Taal Lake, situated just 37.28 miles south of Manila, has two claims to fame: It is the deepest lake in the Philippines at 564 feet deep, and it is home to one of the world's smallest, but most active, volcanoes.
Not only is Lake Malawi home to 1,000 species of fish (estimated to be more than anyplace on earth), it's also Africa's third largest lake at 363 miles long and approximately 50 miles wide in spots.
— Ian Cumming/age fotostock
Lake Garda is Italy's largest lake. The southern shore is home to hot springs and resort towns laced with pastel villas and terra-cotta-roofed hotels.
If the shape of Italy is a couture boot, think of the imprint of Lake Garda as a design from the funky sister line—long and skinny at the top, opening up toward the bottom.
— Sandro Vannini/Corbis
Croatia's 16 blue-green Plitvice Lakes are connected by hundreds of waterfalls. The waters are amazingly clear. Walk on well-maintained wooden planks to get to the edge.
In Croatia, the Plitvice Lakes offer hiking trails with killer views, especially of the 230-foot-high waterfall Veliki Slap.
— José Fuste Raga/Corbis
At Slovenia's Lake Bled, you'll see mountains in every direction, including the Julian Alps and the Karavanke range.
— Walter Bibikow/JAI/Corbis
The best view of Lake Bled is from a castle perched on a 460-foot-high cliff. Bled Island is a tiny forested circle that's home to the 17th-century Church of the Assumption.
An African buffalo wades along the shoreline of Kenya's Lake Nakuru. In the background, flamingos feed in the shallow lake.
— Martin Harvey/Corbis
Scotland's Loch Lomond is like something straight out of a Victorian romance novel.
A broader view of Scotland's Loch Lomond, with Balloch Castle in the foreground.
Lake Annecy meanders past eight miles of nature reserves, waterfront villages, and soaring peaks in the heart of the French Alps.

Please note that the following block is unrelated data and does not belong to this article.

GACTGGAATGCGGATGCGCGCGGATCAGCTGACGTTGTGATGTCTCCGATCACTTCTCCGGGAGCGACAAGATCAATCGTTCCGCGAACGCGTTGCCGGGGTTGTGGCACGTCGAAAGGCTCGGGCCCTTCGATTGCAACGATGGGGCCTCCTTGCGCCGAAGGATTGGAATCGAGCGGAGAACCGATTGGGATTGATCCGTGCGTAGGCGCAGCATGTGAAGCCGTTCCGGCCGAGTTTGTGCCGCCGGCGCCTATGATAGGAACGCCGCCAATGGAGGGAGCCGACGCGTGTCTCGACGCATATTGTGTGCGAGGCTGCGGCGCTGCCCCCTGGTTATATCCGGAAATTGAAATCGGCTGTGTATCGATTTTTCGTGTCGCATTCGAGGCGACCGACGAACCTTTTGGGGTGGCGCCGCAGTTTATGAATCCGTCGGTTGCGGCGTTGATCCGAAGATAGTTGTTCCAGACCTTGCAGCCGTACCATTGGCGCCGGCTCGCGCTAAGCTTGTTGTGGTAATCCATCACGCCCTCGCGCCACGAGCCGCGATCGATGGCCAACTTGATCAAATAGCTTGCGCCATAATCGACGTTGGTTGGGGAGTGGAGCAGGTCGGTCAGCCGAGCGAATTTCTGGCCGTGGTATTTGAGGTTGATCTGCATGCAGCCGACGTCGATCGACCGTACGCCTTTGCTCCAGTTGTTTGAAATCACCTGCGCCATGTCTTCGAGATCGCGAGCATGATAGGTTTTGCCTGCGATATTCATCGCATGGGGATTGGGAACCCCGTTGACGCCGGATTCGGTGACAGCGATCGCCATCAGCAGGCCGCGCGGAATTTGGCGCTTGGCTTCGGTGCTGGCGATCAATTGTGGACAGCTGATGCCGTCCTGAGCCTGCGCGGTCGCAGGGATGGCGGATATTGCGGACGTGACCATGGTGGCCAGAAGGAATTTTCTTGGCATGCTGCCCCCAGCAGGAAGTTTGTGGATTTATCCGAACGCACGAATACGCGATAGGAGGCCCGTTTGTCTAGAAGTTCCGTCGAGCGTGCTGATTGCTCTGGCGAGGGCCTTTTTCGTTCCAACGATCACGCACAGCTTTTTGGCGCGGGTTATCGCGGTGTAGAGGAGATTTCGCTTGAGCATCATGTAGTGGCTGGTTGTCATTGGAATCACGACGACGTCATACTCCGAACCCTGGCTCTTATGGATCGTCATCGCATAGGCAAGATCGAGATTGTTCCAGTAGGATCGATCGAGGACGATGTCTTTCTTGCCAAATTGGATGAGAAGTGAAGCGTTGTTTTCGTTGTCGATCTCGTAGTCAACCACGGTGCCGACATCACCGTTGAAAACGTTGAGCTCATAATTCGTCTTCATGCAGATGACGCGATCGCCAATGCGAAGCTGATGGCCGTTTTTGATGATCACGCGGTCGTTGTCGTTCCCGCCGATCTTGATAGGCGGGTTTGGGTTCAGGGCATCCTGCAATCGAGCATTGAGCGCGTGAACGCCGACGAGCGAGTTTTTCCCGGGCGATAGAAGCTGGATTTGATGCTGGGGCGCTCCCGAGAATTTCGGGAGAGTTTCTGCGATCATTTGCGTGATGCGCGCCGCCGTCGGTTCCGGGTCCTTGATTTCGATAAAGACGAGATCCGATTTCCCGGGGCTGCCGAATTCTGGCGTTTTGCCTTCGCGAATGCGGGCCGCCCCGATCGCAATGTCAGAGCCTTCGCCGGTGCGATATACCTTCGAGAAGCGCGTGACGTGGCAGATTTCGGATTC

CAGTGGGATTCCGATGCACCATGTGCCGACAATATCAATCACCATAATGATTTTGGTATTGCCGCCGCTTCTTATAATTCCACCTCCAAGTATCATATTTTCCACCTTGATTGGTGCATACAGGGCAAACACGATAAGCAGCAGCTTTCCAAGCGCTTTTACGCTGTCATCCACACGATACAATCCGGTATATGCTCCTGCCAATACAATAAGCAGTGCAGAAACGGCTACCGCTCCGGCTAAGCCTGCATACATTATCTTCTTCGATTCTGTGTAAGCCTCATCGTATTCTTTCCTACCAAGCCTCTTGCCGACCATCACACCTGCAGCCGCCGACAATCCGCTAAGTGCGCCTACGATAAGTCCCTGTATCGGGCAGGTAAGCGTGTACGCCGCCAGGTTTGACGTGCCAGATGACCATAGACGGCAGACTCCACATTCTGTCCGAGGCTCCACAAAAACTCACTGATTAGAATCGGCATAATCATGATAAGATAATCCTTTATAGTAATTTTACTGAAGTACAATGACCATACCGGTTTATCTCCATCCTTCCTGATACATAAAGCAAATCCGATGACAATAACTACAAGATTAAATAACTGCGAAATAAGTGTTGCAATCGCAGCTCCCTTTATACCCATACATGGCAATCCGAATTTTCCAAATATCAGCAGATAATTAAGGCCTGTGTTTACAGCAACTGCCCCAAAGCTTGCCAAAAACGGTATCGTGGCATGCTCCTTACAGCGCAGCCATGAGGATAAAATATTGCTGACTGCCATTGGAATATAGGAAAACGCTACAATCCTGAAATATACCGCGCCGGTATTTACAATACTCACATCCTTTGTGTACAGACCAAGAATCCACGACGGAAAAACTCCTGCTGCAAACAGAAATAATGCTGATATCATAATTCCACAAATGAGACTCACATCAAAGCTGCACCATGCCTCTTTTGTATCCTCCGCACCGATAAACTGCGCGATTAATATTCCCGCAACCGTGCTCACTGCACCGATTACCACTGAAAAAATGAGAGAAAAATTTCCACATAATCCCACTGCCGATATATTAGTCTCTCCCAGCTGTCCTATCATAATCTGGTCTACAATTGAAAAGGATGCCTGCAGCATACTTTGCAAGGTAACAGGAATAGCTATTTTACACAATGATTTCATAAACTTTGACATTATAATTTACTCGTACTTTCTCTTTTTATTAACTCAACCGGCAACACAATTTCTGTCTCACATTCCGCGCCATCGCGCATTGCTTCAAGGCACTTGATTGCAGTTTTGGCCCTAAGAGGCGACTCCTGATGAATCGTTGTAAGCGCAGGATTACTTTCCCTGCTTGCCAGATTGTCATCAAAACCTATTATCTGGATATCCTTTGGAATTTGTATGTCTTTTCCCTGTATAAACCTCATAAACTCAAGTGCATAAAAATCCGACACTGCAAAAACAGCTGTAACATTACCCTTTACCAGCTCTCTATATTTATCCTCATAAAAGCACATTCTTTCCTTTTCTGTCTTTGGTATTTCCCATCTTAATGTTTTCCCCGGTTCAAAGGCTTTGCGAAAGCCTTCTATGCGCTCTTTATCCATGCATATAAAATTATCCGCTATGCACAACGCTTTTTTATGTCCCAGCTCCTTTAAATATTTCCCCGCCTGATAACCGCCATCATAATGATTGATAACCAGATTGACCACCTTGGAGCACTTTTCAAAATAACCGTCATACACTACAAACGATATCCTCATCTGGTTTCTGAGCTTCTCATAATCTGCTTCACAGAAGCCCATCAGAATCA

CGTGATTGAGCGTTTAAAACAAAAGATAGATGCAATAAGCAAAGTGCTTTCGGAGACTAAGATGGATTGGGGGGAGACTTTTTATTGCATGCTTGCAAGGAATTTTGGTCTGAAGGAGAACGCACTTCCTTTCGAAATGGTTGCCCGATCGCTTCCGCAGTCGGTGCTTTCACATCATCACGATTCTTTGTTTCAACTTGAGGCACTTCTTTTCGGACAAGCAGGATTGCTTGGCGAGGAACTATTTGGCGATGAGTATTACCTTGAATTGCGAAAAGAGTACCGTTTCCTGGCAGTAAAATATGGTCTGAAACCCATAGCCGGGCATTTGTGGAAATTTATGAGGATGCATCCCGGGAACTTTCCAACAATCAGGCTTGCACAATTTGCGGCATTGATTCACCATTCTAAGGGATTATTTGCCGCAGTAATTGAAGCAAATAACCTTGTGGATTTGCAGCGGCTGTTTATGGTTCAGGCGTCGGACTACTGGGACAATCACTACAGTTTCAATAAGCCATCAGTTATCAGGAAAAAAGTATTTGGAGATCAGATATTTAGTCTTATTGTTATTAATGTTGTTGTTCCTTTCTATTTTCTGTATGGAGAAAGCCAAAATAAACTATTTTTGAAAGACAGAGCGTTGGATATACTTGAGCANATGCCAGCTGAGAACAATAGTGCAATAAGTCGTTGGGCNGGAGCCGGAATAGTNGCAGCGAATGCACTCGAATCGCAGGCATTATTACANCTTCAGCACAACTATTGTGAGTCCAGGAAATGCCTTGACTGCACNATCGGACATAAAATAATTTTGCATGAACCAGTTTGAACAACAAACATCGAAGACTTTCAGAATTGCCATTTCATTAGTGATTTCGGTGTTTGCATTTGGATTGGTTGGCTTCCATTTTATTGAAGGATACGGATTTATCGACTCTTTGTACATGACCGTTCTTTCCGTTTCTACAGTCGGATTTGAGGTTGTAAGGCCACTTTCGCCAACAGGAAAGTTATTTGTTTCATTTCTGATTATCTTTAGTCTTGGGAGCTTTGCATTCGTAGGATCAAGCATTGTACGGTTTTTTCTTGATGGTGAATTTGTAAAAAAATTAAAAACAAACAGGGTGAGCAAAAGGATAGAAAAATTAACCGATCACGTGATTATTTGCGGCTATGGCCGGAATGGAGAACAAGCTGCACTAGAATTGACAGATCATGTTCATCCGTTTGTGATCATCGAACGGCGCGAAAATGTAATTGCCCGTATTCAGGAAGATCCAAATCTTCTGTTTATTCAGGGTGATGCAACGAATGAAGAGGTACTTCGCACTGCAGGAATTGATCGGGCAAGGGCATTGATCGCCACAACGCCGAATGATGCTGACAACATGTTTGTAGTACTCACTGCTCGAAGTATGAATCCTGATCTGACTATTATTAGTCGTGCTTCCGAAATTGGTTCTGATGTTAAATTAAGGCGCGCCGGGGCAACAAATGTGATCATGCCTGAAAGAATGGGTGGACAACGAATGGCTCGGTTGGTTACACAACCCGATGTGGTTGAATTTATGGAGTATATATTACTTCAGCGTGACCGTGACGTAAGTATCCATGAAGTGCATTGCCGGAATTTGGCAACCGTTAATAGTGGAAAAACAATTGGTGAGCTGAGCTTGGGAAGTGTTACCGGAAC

— A. Gerard/courtesy Annecy Tourisme
Another view of Annecy, where Parisians often take extended summer vacations.
— Gavin Hellier/JAI/Corbis
Lake Matheson in New Zealand is also known as Mirror Lake—for good reason.
A fisherman on Lake Atitlán, nearly a mile up in the highlands of Guatemala.
— Frans Lemmens/Corbis
Lake Atitlán rests at the foot of massive conical volcanoes.
— José Fuste Raga/Corbis
In the Canadian province of Alberta, Peyto Lake lies amid the Canadian Rockies. Its waters pop with a brilliant turquoise more often associated with warm-weather paradises like Antigua and Bora-Bora.
— Courtesy Travel Alberta
About 8,000 years ago, the top of a 12,000-foot-high volcano in the Cascade Range exploded. The massive pit left behind became known as Crater Lake, the centerpiece of a national park in southern Oregon.
— Galen Rowell/Corbis
The extraordinarily deep waters of Crater Lake yield an intense sapphire-blue hue.
— Tim McGuire/Corbis
We can't think of a better way to jump-start your travel plans than ogling some of the most amazing natural wonders on earth! These lakes come in all shapes and sizes but have one thing in common: They top our list of the most exquisite eye candy out there!